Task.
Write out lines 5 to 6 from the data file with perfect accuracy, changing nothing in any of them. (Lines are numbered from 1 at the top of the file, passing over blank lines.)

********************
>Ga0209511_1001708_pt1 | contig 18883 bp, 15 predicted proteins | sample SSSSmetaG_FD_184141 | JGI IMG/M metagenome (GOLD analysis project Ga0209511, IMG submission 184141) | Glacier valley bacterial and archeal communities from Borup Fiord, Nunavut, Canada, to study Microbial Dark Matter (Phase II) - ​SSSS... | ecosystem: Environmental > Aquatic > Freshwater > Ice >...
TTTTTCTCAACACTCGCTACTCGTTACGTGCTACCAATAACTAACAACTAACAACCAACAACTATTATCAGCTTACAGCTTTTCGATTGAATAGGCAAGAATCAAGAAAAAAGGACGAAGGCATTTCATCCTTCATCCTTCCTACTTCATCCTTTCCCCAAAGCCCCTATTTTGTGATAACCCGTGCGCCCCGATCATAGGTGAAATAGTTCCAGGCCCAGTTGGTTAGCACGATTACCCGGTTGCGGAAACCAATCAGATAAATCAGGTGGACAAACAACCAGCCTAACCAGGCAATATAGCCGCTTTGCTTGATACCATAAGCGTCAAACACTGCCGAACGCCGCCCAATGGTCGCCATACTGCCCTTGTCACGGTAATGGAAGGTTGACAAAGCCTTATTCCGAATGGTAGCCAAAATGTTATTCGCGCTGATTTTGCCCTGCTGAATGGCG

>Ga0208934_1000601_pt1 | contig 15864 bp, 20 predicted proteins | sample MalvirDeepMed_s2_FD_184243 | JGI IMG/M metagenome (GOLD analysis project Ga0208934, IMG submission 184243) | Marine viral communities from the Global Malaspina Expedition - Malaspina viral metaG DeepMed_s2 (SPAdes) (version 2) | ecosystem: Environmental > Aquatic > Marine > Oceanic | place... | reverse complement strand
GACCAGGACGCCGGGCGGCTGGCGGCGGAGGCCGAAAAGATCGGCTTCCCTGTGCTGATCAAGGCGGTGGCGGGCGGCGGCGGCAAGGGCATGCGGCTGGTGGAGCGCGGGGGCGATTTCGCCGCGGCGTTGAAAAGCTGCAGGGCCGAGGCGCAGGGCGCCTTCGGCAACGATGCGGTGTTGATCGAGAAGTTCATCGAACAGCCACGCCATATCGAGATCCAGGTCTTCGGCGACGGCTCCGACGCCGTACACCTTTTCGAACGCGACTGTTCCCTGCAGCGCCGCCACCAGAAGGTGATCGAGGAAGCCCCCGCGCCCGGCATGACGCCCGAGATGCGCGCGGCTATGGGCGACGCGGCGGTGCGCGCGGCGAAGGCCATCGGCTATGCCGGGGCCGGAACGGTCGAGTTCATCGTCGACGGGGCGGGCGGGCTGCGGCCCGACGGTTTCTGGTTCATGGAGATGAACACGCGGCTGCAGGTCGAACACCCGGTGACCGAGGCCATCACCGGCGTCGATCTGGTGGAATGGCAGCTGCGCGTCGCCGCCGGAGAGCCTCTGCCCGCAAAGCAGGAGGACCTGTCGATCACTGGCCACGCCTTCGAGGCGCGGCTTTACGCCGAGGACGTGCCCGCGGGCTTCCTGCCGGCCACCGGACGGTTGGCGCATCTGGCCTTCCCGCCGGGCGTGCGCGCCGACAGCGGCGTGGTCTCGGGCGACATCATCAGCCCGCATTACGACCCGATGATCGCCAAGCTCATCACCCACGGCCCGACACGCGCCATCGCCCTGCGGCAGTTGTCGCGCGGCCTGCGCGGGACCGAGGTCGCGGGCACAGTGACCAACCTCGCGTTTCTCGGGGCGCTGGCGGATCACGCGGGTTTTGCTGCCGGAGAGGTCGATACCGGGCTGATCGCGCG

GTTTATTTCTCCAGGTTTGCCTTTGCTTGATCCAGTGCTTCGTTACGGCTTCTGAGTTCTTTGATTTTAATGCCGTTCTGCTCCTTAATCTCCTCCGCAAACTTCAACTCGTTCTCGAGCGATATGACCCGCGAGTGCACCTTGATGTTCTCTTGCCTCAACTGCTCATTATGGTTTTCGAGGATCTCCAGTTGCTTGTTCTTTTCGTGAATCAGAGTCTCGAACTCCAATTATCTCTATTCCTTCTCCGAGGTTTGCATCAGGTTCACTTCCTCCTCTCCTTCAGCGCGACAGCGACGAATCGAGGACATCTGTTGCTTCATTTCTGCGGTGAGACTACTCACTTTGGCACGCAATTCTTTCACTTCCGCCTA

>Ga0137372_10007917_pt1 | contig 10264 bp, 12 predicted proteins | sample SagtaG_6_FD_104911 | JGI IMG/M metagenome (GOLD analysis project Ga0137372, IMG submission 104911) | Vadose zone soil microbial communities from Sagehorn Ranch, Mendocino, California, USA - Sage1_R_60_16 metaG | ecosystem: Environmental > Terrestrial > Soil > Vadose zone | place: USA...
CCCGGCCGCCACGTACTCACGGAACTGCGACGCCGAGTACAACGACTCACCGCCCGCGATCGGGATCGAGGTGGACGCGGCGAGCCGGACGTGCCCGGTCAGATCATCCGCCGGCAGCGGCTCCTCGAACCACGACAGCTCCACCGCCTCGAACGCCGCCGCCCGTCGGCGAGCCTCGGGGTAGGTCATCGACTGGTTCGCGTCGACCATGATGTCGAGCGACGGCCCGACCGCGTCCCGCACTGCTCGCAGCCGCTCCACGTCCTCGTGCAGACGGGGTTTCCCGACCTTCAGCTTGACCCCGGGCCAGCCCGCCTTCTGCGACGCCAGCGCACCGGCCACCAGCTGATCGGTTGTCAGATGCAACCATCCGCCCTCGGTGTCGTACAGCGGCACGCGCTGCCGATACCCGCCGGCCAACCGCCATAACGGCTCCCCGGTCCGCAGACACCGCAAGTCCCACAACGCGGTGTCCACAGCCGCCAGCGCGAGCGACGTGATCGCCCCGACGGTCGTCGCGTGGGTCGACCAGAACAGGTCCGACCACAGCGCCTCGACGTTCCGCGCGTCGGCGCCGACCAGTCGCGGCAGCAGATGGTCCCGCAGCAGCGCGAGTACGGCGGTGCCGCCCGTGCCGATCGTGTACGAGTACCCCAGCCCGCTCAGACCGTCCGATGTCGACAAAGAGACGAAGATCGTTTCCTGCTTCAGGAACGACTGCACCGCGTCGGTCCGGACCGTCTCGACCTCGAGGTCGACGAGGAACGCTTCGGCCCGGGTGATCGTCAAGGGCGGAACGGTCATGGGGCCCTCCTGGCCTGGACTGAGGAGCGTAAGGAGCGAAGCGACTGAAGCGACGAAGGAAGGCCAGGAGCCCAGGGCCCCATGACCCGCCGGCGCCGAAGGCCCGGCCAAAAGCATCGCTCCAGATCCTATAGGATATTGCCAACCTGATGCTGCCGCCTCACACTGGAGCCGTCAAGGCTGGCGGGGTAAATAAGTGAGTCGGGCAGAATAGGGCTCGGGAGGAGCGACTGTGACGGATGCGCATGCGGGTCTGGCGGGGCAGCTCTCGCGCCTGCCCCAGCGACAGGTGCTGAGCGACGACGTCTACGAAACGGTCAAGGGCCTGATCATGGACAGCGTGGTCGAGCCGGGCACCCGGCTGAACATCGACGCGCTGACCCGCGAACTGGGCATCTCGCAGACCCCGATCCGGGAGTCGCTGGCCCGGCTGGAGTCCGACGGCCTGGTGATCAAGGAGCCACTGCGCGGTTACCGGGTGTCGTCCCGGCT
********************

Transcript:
GTTTATTTCTCCAGGTTTGCCTTTGCTTGATCCAGTGCTTCGTTACGGCTTCTGAGTTCTTTGATTTTAATGCCGTTCTGCTCCTTAATCTCCTCCGCAAACTTCAACTCGTTCTCGAGCGATATGACCCGCGAGTGCACCTTGATGTTCTCTTGCCTCAACTGCTCATTATGGTTTTCGAGGATCTCCAGTTGCTTGTTCTTTTCGTGAATCAGAGTCTCGAACTCCAATTATCTCTATTCCTTCTCCGAGGTTTGCATCAGGTTCACTTCCTCCTCTCCTTCAGCGCGACAGCGACGAATCGAGGACATCTGTTGCTTCATTTCTGCGGTGAGACTACTCACTTTGGCACGCAATTCTTTCACTTCCGCCTA

>Ga0137372_10007917_pt1 | contig 10264 bp, 12 predicted proteins | sample SagtaG_6_FD_104911 | JGI IMG/M metagenome (GOLD analysis project Ga0137372, IMG submission 104911) | Vadose zone soil microbial communities from Sagehorn Ranch, Mendocino, California, USA - Sage1_R_60_16 metaG | ecosystem: Environmental > Terrestrial > Soil > Vadose zone | place: USA...